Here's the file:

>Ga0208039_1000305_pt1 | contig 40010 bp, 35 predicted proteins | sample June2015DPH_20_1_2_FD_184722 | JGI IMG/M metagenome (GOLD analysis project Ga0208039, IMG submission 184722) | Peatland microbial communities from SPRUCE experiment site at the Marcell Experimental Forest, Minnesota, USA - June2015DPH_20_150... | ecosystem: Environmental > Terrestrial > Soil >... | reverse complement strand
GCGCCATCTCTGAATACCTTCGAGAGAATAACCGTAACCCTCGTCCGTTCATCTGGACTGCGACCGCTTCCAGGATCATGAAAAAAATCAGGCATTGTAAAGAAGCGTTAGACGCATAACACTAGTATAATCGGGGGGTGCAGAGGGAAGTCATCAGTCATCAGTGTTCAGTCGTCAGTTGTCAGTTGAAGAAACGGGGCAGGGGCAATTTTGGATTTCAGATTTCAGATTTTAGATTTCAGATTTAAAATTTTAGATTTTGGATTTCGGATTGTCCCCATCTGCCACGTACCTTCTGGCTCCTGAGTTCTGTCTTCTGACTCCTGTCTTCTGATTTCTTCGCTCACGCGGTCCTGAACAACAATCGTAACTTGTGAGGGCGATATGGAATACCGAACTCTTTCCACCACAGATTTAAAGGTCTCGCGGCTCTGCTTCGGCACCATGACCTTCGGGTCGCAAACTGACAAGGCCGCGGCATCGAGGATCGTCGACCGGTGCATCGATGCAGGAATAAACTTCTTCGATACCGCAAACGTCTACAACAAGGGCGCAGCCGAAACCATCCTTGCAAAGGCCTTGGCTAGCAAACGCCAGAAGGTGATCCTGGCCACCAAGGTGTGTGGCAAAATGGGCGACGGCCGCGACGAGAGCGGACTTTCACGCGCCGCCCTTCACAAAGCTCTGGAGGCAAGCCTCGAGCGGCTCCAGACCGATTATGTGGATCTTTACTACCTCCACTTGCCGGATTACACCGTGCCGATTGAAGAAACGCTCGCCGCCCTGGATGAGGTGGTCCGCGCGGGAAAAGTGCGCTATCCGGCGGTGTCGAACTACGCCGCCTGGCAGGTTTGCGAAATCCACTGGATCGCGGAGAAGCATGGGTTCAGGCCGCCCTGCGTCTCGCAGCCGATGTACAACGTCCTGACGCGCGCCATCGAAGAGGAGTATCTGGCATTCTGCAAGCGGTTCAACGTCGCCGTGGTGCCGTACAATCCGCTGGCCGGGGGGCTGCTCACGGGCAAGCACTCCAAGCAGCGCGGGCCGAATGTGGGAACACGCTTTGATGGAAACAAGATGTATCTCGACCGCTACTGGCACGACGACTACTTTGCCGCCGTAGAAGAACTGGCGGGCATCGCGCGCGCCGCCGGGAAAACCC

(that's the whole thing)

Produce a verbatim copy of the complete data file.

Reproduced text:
>Ga0208039_1000305_pt1 | contig 40010 bp, 35 predicted proteins | sample June2015DPH_20_1_2_FD_184722 | JGI IMG/M metagenome (GOLD analysis project Ga0208039, IMG submission 184722) | Peatland microbial communities from SPRUCE experiment site at the Marcell Experimental Forest, Minnesota, USA - June2015DPH_20_150... | ecosystem: Environmental > Terrestrial > Soil >... | reverse complement strand
GCGCCATCTCTGAATACCTTCGAGAGAATAACCGTAACCCTCGTCCGTTCATCTGGACTGCGACCGCTTCCAGGATCATGAAAAAAATCAGGCATTGTAAAGAAGCGTTAGACGCATAACACTAGTATAATCGGGGGGTGCAGAGGGAAGTCATCAGTCATCAGTGTTCAGTCGTCAGTTGTCAGTTGAAGAAACGGGGCAGGGGCAATTTTGGATTTCAGATTTCAGATTTTAGATTTCAGATTTAAAATTTTAGATTTTGGATTTCGGATTGTCCCCATCTGCCACGTACCTTCTGGCTCCTGAGTTCTGTCTTCTGACTCCTGTCTTCTGATTTCTTCGCTCACGCGGTCCTGAACAACAATCGTAACTTGTGAGGGCGATATGGAATACCGAACTCTTTCCACCACAGATTTAAAGGTCTCGCGGCTCTGCTTCGGCACCATGACCTTCGGGTCGCAAACTGACAAGGCCGCGGCATCGAGGATCGTCGACCGGTGCATCGATGCAGGAATAAACTTCTTCGATACCGCAAACGTCTACAACAAGGGCGCAGCCGAAACCATCCTTGCAAAGGCCTTGGCTAGCAAACGCCAGAAGGTGATCCTGGCCACCAAGGTGTGTGGCAAAATGGGCGACGGCCGCGACGAGAGCGGACTTTCACGCGCCGCCCTTCACAAAGCTCTGGAGGCAAGCCTCGAGCGGCTCCAGACCGATTATGTGGATCTTTACTACCTCCACTTGCCGGATTACACCGTGCCGATTGAAGAAACGCTCGCCGCCCTGGATGAGGTGGTCCGCGCGGGAAAAGTGCGCTATCCGGCGGTGTCGAACTACGCCGCCTGGCAGGTTTGCGAAATCCACTGGATCGCGGAGAAGCATGGGTTCAGGCCGCCCTGCGTCTCGCAGCCGATGTACAACGTCCTGACGCGCGCCATCGAAGAGGAGTATCTGGCATTCTGCAAGCGGTTCAACGTCGCCGTGGTGCCGTACAATCCGCTGGCCGGGGGGCTGCTCACGGGCAAGCACTCCAAGCAGCGCGGGCCGAATGTGGGAACACGCTTTGATGGAAACAAGATGTATCTCGACCGCTACTGGCACGACGACTACTTTGCCGCCGTAGAAGAACTGGCGGGCATCGCGCGCGCCGCCGGGAAAACCC